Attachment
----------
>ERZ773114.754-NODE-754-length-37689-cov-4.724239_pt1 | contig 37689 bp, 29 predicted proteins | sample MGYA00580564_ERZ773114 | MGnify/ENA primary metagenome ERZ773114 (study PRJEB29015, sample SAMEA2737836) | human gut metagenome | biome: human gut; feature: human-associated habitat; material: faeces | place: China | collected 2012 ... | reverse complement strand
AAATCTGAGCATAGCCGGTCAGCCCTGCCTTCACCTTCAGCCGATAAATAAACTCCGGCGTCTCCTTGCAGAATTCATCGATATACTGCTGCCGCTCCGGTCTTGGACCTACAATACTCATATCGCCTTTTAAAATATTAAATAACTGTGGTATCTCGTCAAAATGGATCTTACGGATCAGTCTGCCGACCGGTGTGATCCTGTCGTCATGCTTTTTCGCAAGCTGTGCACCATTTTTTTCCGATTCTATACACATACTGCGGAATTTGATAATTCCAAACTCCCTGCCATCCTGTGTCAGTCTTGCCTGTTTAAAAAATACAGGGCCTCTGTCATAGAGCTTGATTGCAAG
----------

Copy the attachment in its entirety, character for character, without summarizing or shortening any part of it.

>ERZ773114.754-NODE-754-length-37689-cov-4.724239_pt1 | contig 37689 bp, 29 predicted proteins | sample MGYA00580564_ERZ773114 | MGnify/ENA primary metagenome ERZ773114 (study PRJEB29015, sample SAMEA2737836) | human gut metagenome | biome: human gut; feature: human-associated habitat; material: faeces | place: China | collected 2012 ... | reverse complement strand
AAATCTGAGCATAGCCGGTCAGCCCTGCCTTCACCTTCAGCCGATAAATAAACTCCGGCGTCTCCTTGCAGAATTCATCGATATACTGCTGCCGCTCCGGTCTTGGACCTACAATACTCATATCGCCTTTTAAAATATTAAATAACTGTGGTATCTCGTCAAAATGGATCTTACGGATCAGTCTGCCGACCGGTGTGATCCTGTCGTCATGCTTTTTCGCAAGCTGTGCACCATTTTTTTCCGATTCTATACACATACTGCGGAATTTGATAATTCCAAACTCCCTGCCATCCTGTGTCAGTCTTGCCTGTTTAAAAAATACAGGGCCTCTGTCATAGAGCTTGATTGCAAG